“I believe God’s plan is for all people. All different, but all the same”
1971 was a year of turmoil in many places. But most of that seemed far away from a village in Switzerland. Life just goes on there. But there is to be an election about giving women the right to vote. (Of course, only the men will be voting on this issue.) In The Divine Order an unassuming housewife must take on a leadership role in the women’s suffrage movement in her locale.
Nora, a young mother and wife, would like to return to work, but her husband vetoes the idea. Under the law, she cannot work without his permission. When he goes off on his military reserve duty, she begins to meet other women who have their own stories of little (or not so little) oppressions. With the suffrage vote coming up, they begin to see that as a way to establish their rights to make their own decisions. As the film shows some of the ways the women are subtly oppressed, we hear the wonderful Lesley Gore song, “You Don’t Own Me”. (Perhaps my favorite use of a song this year.)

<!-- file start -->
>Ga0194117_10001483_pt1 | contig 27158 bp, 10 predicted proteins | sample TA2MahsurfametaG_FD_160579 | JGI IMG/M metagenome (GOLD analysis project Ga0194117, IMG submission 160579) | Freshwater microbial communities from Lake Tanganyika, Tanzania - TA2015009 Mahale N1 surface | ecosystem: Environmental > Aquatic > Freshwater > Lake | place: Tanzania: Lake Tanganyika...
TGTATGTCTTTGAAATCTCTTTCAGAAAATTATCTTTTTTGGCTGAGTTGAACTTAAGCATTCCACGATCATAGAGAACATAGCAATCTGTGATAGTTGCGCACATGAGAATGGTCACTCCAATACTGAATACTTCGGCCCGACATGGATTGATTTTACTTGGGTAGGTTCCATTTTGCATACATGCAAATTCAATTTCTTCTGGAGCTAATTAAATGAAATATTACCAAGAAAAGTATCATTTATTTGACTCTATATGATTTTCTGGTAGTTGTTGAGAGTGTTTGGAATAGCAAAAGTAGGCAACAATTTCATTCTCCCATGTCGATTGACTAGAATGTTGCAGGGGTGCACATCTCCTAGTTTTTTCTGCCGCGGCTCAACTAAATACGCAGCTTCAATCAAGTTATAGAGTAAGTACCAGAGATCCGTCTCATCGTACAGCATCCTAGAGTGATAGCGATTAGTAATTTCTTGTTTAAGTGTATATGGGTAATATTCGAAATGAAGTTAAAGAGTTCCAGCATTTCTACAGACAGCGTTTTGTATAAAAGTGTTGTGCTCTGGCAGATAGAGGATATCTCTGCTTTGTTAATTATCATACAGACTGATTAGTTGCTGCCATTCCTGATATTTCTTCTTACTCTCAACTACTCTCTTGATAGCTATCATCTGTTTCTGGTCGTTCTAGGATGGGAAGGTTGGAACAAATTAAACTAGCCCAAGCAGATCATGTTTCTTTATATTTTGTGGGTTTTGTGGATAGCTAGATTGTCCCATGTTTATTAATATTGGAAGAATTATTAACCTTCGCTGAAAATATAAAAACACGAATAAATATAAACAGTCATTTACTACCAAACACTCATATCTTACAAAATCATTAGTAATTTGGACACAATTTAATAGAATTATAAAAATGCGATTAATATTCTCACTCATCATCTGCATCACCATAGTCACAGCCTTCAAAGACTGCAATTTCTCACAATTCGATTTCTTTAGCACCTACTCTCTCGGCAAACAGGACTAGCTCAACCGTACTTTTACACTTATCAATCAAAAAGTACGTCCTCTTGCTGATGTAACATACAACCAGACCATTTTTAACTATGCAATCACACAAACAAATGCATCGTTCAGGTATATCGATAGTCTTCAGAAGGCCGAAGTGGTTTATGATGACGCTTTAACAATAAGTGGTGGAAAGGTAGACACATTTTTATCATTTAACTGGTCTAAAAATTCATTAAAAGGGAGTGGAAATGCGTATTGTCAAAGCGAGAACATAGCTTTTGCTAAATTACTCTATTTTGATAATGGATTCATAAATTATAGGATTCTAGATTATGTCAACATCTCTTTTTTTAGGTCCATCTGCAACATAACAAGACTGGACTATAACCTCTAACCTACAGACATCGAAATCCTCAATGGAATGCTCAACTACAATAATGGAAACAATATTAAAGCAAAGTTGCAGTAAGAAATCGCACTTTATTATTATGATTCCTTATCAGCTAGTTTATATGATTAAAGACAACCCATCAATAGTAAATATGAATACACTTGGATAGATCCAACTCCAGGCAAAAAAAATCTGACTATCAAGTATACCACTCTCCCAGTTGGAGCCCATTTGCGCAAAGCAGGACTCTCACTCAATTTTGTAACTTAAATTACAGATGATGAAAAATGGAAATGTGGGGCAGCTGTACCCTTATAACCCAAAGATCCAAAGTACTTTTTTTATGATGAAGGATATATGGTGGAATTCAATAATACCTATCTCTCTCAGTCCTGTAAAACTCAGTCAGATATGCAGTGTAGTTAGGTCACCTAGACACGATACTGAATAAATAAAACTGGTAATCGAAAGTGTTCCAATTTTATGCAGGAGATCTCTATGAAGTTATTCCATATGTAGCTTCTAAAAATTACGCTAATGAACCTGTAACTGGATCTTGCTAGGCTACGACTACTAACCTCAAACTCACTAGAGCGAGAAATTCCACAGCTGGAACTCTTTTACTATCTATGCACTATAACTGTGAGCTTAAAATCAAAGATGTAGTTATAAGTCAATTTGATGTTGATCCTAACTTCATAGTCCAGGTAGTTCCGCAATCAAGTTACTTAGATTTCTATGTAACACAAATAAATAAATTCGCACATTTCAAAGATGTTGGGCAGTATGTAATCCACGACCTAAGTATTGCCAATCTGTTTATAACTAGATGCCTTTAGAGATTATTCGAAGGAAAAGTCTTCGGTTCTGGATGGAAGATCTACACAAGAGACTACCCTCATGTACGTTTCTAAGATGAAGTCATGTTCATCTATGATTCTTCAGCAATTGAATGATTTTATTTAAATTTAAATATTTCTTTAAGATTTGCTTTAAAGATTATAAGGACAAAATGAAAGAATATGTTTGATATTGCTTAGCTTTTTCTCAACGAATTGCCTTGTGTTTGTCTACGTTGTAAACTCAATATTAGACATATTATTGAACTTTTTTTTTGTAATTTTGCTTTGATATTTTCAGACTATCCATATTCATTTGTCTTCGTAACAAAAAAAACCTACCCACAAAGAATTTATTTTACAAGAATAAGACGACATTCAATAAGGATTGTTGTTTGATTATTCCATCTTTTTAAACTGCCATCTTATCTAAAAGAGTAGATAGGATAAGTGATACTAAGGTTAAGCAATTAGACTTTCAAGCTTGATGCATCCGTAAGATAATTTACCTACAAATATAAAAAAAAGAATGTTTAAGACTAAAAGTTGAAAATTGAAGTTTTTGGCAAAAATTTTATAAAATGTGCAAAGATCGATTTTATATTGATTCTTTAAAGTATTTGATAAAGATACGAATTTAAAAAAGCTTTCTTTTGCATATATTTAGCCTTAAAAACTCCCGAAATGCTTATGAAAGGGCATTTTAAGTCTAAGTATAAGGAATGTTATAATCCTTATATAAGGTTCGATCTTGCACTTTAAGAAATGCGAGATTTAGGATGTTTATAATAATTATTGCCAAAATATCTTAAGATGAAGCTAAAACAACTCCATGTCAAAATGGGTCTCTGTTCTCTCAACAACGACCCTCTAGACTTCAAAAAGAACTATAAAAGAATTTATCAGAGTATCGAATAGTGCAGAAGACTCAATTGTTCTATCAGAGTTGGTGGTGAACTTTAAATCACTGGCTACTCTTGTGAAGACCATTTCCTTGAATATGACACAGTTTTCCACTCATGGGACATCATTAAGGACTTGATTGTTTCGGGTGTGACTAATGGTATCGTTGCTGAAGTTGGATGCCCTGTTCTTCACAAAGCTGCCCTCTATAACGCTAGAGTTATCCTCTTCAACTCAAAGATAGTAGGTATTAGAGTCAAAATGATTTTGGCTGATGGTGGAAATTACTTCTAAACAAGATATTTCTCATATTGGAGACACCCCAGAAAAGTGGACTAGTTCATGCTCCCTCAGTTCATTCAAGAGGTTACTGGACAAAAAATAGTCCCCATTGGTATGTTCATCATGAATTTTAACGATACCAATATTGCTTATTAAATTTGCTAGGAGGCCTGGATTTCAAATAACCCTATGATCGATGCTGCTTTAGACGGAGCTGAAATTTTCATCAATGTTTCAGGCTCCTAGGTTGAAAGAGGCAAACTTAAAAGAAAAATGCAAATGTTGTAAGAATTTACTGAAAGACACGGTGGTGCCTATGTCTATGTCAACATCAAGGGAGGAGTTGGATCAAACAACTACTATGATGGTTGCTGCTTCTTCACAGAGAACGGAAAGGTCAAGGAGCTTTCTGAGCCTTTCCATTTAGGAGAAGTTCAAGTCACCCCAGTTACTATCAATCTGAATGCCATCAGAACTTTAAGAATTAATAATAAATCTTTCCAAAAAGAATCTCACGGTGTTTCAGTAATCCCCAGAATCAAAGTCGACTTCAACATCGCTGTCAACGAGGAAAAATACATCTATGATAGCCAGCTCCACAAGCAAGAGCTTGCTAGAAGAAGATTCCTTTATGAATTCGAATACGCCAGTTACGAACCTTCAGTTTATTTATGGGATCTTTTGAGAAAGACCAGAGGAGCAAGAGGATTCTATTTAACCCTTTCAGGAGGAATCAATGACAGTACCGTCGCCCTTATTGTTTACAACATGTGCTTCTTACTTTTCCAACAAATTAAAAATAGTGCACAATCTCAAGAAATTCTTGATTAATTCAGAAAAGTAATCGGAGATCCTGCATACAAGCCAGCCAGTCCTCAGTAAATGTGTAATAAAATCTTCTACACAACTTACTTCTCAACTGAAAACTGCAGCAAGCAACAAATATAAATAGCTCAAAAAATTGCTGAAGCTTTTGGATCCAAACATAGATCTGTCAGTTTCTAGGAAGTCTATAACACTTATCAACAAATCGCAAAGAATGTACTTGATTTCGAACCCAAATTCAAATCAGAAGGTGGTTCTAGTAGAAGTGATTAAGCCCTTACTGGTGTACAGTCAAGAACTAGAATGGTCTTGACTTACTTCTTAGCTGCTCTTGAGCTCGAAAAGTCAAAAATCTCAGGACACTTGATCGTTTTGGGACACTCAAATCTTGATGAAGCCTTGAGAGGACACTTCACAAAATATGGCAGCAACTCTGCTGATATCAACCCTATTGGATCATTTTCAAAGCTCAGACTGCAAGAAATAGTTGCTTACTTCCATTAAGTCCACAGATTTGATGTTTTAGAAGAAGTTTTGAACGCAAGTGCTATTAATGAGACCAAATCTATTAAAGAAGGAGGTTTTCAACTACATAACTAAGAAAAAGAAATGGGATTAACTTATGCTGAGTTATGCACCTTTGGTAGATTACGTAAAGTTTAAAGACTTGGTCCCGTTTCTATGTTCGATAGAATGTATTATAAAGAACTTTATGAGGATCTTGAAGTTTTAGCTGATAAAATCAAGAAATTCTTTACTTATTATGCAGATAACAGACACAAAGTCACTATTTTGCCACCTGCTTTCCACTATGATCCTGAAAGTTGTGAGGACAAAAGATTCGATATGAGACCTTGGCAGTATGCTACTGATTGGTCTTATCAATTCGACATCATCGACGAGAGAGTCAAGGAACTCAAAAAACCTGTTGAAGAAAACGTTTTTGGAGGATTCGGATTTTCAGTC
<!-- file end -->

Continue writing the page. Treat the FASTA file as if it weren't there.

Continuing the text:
When they plan an event, it falls to Nora to lead. But as the leader she also becomes the focus of the opposition. In time the women go on strike, leaving their husbands and families to get by as best they can. Soon there will be uproar and the men will make their own response.
Looking back it seems a bit bizarre that a place like Switzerland was one of the last democracies to allow women full political rights (and in some cantons, it didn’t happen until even later.) Of course, all though the long history of women’s suffrage, the argument against has always included that equality was against nature and “the divine order”. It was argued that God has set men above women. But such an argument is inevitably abusive, and certainly ignores the gifts that God bestows on each person, regardless of gender.
But the film is not just a matter of looking at this decades-old event. In the film Nora is called to step up and lead the women (and the men) in the town to see what would be the right thing to do. Although for her it started just as wanting to go back to work, she grew into a new role, both in the village and in her relationship with her husband. Often the biggest hurdle in getting something done is to understand that we must become active. As Nora notes at one point, “That’s exactly why they think they can treat us like this. Because we sit quietly and never say anything.” The Divine Order is not just a time to think about what has been done to bring greater equality and justice to the world, but a challenge to find our own way of stepping into the fray to continue to bring justice.
The Divine Order is Switzerland’s official submission for Oscar consideration in the Foreign Language Film category.
Photos courtesy of Zeitgeist Films and Kino Lorber